But when it comes time to try something new business-wise, particularly in public, I start to second guess every decision.
Should I really have said/written that?
Was that the right response?
Couldn't I have done a better job at that if I'd only ...
This is not only an unhealthy pattern, it's a self-destructive one.
One can't reach big goals if they don't first take tiny steps. And one can't know what their goals even are if they don't allow themselves the freedom of potentially screwing up. Big time. Tim Ferris talks about this in his book, The Four-Hour Work Week, as does Napoleon Hill in his famous work, Think and Grow Rich.
"So, how do I get un-stuck when I'm faced with trying something new and scary?"
For an example of what not to do: check out image of my cat, Magoo, above. He hasn't tried anything new in years. Look where it's gotten him!
Let's use a real-life example: this blog. For months I've been halfheartedly posting, wondering if I should just delete it from the website all together. I tried to follow what other mystery/action writers wrote about on their sites. Meg Gardiner has a great and funny blog. Hugh Howey's blog is interesting, entertaining and updated regularly.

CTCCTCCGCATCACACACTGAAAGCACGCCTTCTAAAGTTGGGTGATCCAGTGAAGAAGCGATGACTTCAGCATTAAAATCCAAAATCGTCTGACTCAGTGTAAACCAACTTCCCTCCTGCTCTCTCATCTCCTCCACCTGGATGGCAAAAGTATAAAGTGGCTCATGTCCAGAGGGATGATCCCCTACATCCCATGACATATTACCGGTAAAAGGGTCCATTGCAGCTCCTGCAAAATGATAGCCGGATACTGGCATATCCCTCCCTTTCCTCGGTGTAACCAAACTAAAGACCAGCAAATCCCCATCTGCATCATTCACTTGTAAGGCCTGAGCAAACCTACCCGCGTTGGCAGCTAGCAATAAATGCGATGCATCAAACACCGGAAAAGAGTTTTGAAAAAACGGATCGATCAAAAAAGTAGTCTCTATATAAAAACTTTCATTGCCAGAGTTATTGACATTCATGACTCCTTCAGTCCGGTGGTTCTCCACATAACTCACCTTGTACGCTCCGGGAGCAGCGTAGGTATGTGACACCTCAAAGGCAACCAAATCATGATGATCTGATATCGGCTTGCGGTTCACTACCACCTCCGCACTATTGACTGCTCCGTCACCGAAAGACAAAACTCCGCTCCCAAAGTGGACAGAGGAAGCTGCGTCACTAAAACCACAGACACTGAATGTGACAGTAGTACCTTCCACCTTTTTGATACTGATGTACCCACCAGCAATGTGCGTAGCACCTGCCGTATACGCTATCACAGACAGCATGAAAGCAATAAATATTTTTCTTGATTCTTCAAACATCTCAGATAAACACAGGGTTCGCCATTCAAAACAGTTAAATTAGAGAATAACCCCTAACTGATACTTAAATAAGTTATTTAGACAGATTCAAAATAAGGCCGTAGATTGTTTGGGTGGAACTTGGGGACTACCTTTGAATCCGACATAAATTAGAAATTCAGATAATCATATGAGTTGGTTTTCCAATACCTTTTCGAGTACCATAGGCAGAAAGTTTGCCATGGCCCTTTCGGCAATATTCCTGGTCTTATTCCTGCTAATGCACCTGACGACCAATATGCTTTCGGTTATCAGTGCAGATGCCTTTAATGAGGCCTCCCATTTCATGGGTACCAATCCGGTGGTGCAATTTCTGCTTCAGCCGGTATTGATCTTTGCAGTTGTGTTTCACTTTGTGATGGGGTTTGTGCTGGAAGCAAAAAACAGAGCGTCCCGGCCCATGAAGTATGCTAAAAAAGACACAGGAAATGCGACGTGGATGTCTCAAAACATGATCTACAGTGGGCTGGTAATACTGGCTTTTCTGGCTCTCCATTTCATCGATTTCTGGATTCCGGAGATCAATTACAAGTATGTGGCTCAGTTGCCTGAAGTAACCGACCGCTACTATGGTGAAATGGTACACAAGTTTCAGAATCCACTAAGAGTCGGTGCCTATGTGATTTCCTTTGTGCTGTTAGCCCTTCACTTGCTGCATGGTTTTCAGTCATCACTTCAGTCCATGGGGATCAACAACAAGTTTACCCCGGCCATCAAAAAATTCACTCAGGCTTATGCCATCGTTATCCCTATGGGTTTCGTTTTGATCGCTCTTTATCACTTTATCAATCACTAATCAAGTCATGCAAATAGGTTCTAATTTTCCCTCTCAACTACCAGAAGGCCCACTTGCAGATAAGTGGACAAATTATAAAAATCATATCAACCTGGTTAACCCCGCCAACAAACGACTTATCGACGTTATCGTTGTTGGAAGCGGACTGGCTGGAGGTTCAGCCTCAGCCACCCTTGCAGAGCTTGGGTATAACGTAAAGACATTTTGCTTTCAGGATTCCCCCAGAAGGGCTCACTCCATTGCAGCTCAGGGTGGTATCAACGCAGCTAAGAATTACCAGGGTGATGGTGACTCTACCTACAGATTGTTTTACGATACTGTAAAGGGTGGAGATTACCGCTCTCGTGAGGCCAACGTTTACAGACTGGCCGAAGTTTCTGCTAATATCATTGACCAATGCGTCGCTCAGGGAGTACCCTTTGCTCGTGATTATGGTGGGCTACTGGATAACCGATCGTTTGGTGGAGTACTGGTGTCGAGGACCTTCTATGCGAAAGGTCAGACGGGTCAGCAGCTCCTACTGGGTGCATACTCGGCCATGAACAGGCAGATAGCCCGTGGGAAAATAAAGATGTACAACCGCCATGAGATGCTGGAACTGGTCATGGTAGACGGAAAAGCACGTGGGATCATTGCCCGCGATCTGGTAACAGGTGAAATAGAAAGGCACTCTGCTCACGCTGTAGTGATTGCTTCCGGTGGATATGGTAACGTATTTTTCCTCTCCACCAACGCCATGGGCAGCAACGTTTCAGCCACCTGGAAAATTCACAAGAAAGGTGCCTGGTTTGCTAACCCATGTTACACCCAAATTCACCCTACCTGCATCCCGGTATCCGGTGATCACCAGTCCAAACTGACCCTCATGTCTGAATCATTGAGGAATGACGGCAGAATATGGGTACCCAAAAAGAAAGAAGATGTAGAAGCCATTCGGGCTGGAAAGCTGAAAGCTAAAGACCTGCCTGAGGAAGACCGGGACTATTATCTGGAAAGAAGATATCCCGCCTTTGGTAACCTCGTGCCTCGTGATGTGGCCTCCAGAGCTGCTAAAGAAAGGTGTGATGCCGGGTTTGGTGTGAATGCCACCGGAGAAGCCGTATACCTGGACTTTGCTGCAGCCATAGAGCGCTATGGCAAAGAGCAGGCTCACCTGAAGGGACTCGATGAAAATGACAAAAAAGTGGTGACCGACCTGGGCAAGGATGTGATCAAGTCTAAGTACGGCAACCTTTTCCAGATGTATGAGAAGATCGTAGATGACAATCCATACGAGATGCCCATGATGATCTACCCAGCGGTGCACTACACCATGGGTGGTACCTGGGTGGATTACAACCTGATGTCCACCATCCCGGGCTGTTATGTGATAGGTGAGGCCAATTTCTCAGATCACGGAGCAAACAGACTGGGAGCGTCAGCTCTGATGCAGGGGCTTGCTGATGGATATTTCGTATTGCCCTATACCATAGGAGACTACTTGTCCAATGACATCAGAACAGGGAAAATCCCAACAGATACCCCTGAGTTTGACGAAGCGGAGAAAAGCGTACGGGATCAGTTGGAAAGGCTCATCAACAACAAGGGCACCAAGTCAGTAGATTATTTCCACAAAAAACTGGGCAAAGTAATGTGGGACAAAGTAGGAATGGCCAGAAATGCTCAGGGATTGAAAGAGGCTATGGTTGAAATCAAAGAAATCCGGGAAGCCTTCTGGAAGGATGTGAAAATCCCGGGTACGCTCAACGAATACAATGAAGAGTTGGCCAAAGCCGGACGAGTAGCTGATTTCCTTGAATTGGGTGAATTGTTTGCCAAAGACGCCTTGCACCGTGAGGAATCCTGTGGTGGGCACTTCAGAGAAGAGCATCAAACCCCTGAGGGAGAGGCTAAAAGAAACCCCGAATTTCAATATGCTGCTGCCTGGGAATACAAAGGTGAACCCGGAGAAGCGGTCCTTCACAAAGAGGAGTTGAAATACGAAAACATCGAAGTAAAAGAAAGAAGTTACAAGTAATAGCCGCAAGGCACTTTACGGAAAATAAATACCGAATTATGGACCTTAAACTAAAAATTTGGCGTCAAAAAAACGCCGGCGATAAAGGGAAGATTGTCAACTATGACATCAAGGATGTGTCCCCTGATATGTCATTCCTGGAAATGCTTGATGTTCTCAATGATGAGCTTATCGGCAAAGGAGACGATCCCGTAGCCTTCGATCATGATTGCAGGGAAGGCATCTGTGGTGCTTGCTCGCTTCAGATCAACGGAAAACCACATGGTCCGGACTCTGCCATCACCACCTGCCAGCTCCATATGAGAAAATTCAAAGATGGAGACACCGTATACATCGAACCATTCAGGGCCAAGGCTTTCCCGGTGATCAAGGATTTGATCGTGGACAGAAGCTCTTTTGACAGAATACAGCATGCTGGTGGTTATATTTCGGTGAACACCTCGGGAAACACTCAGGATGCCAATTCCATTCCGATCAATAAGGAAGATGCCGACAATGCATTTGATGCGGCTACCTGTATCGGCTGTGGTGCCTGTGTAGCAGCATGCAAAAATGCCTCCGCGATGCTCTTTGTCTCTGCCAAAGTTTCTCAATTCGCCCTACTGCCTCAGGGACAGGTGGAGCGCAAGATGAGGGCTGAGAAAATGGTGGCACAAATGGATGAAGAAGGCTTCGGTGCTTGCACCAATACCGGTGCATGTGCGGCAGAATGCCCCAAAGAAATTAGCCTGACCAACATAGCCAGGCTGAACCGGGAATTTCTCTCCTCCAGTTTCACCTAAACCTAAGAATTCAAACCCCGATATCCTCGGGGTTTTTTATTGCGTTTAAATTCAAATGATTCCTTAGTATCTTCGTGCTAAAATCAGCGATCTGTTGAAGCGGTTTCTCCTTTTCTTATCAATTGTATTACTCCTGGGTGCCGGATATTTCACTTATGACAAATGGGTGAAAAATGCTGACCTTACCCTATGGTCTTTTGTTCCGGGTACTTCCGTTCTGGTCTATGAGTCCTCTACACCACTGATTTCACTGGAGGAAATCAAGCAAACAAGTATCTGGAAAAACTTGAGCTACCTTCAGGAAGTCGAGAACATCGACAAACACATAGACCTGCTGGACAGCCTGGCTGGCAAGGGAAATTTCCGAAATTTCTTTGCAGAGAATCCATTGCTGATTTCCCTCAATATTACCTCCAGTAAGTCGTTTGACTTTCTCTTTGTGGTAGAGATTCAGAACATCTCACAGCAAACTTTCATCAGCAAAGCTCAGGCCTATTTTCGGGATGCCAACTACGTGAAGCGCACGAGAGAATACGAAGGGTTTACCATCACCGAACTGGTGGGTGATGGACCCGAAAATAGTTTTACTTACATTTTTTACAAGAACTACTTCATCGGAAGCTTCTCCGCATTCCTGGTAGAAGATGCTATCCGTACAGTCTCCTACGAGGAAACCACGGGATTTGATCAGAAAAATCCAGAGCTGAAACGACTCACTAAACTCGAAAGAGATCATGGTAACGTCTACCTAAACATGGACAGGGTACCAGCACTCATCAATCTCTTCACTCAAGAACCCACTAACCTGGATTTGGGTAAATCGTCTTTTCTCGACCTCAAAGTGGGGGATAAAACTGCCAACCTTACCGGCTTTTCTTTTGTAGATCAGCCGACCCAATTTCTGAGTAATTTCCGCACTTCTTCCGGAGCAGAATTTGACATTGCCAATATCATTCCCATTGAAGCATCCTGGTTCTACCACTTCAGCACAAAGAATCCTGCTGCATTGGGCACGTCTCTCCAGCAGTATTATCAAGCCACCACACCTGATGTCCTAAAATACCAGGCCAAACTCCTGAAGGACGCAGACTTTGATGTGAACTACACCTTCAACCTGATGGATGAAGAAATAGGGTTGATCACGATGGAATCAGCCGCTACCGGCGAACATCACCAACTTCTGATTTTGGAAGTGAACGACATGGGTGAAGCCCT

Problem? I wanted to write about things that I'm passionate about, not necessarily mystery/action themes all the time. Things like helping other first-time authors, entrepreneurship and creativity. But how does all of that tie in with my mystery/action novels?
I didn't find the answer until I embarked on this January challenge. And even now, I'm still sorting out the details, clarifying my vision and future goals.
The point is that I wouldn't have gotten even close to clarifying my new vision if I hadn't taken the leap and done this challenge. If I hadn't been open to attending an author's panel last week on a bitter cold night ... if I was content with hemming and hawing and wishing things would be different ... but not doing anything to make them so.
So, whether you're facing a big decision like moving across the country or marrying someone, or a small one like whether or not to start working on your short story, take some action, any action in the direction you believe you should go and just see what happens.
It takes courage for sure. But the results will likely be better than you have ever dreamed possible.
Have you made a decision that you've been putting off for a long time out of fear or resistance? How did you feel afterward and what were the end results?